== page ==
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The Couple Who Fell in Love While Taming Lions

Asking for a dance or going for a romantic meal might be an easier way to find a partner.

But big cat lovers Michelle Looij, 23, and Ben Nieuwenhuis, 22, first fell in love when they were taming wild lions.

Now wrestling, swimming and walking with 15 stone lion cubs is all in a day’s work the infatuated pair.

The brave couple spend their days guiding lions through the South African bush to help them prepare to return to life in the wild.

Ben and Michelle met at Ukutula Lion Park and Lodge in the country’s North West Province nine months ago and are now engaged to be married.

Dangerous work: Ben and Michelle bonded while they rehabilitated lion cubs to be released into the wild in South Africa

Dangerous work: Ben and Michelle bonded while they rehabilitated lion cubs to be released into the wild in South Africa

Lion tamers: Young couple Michelle Looij and Ben Nieuwenhuis fell in love while working with lion cubs

Lion tamers: Young couple Michelle Looij and Ben Nieuwenhuis fell in love while working with lion cubs

Their unique situation mean the couple combine their favourite things – big cats and spending time together.

‘Ben acts like the lion’s leader and dominates them slightly,’ said Michelle. ‘They look up to him.

‘Of course there is danger as they never lose their instinct. I must admit that sometimes when one of them jumps up in the water I get slightly scared.’

The cubs are bred in captivity and then taken from their parents at two weeks old and trained by the couple to prepare for life in the wild.

They will be released back into their native environment to help to boost the numbers of lions in the region.

Specialising in caring for rare white lions, Ben and Michelle are as deeply committed to each other as they are to the conservation of their deadly but immensely cute and furry students at Ukutula.

Caring for a young group of 15 month old lions they call ‘The Gremlins’, the duo’s daily schedule at Ukutula is dominated by lions Kash, Bella, Cherry and Sammy.

‘We wake early to feed the lions their breakfast of chickens,’ said Ben.

‘It is important to reintroduce ourselves to them in the morning through a bit of light play.

‘After they have eaten they are taken on a morning walk around 9am. We stop to climb trees and to play around in the water.

‘This is important to enrich their lives and to plan for the possibility that one day they will be reintroduced back into the wild. Exploring their natural surroundings is all part of rehabilitation.

‘They need to know that they might one day have to recover a hippo carcass from the water and which trees are the right ones to climb.’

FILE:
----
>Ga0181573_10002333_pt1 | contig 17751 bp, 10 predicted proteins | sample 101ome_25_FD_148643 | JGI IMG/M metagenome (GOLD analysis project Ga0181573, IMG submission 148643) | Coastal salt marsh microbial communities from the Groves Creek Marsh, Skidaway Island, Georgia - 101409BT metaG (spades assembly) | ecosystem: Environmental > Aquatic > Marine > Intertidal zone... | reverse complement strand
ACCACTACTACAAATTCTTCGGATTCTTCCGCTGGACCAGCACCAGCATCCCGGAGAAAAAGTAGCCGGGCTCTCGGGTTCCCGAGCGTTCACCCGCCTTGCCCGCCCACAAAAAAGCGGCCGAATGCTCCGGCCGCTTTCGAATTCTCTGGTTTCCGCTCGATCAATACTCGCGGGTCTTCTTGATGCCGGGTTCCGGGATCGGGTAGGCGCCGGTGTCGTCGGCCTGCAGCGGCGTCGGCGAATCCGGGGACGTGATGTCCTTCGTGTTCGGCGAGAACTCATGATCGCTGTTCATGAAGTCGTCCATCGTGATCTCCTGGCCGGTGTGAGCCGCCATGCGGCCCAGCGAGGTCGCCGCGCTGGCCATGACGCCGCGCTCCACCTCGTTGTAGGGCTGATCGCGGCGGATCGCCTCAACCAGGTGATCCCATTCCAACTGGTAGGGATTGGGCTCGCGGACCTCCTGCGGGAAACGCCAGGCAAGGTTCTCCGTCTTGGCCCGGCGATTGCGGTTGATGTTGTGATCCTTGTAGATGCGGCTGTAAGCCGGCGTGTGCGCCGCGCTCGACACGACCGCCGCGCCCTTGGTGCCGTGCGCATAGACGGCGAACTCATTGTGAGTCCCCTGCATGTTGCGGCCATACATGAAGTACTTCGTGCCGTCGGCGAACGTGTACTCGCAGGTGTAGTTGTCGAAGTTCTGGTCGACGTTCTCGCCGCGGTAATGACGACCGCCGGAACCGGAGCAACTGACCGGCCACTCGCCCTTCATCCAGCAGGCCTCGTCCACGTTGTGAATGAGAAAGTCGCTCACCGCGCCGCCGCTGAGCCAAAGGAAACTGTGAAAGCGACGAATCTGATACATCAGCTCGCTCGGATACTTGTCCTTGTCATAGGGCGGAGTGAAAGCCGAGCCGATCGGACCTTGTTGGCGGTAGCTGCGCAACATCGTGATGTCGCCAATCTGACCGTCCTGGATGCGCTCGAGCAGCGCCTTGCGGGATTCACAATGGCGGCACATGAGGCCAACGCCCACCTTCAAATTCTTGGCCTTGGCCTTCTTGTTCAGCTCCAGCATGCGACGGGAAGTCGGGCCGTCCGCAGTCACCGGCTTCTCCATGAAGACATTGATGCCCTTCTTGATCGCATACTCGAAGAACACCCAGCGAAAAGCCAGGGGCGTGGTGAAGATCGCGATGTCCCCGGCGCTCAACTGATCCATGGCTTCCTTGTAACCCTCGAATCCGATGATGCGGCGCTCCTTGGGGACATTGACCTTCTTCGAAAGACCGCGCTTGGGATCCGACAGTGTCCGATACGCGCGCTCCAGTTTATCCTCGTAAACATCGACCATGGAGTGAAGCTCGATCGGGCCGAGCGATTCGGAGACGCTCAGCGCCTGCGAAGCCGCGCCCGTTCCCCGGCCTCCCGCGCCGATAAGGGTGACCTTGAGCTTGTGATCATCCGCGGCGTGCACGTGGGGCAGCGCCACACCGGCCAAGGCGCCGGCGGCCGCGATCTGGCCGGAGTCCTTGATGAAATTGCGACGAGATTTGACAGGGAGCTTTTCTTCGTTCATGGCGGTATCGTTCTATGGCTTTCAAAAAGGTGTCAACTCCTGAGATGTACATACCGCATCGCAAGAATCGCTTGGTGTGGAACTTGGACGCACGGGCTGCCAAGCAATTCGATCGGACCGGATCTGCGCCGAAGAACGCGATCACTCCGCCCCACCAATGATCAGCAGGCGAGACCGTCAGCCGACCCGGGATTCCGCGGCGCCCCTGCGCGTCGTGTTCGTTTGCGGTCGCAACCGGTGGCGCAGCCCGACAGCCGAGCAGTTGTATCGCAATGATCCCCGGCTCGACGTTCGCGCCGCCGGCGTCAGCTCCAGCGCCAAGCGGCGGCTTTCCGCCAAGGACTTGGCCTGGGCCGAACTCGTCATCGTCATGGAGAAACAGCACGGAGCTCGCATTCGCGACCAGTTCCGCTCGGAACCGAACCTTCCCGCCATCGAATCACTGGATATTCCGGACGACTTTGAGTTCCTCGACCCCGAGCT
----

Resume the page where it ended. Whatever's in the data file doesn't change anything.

Tame: Michelle can stroke the cubs before they are released to fend for themselves

Tame: Michelle can stroke the cubs before they are released to fend for themselves

Ukutula is working with the University of Pretoria to try and combat the ‘unethical breeding practises’ of white lions in South Africa.

Project leader Wilhelm Jacobs, who runs Ukutula, said: ‘White fur in lions is caused by a recessive gene much like the one that causes blue eyes or blonde hair in humans.

‘Due to their rarity they fetch a high price and as a result some lion farmers use unethical breeding paractices, such as forcing white-on-white breeding to try and produce more valuable stock.

‘We have the world largest collection of related lions with over 60 individuals. Taking blood, skin and hair samples we are trying to identify the gene that cause the white fur when brown lions mate.

‘If we can identify this we can provide an alternative method to white-on-white breeding which can create unhealthy individuals because of inbreeding.’

Ukutula plans to rehabilitate and reintroduce as many of their lions as possible back into the wild when their project is finished, which is where handlers like Michelle and Ben come in.

Passionate: The couple love their their job taming lion clubs which has helped their relationship

Passionate: The couple love their their job taming lion clubs which has helped their relationship

Cute: Ben and Michelle cradle a tame lion club like a baby

Cute: Ben and Michelle cradle a tame lion club like a baby

‘I grew up fishing, trekking and camping in the bush,’ explained Ben.

‘I came to work with lions and fell in love at first sight and now work full time at the Ukutula lodge, where I met Michelle.

‘There is a bond between the animals that I care for and myself. It’s rewarding work and enriching for them and me.’

Each of the lions that Ben and Michelle care for has their own unique character and just like their betrothed keepers they have their good days and bad days.

‘We are just like any other couple in that we have up and down days,’ said Michelle.

‘Ben is better at the larger older groups of lions and I prefer to work with smaller ones.

‘These lions are our passion and our love and it is also fortunate that I came here to work as a volunteer.

‘Otherwise I wouldn’t have met Ben.’

Read more: http://www.dailymail.co.uk/news/article-1323305/The-couple-fell-love-taming-lions-South-Africa.html?ito=feeds-newsxml#ixzz13JE9rwFC

bigcatrescue.org

2 Comments

  1. Stories like these are a real joy! The world has indeed its moments of glory and love.This is one of them.

  2. Stories like these are a real joy! The world has indeed its moments of glory and love.This is one of them.

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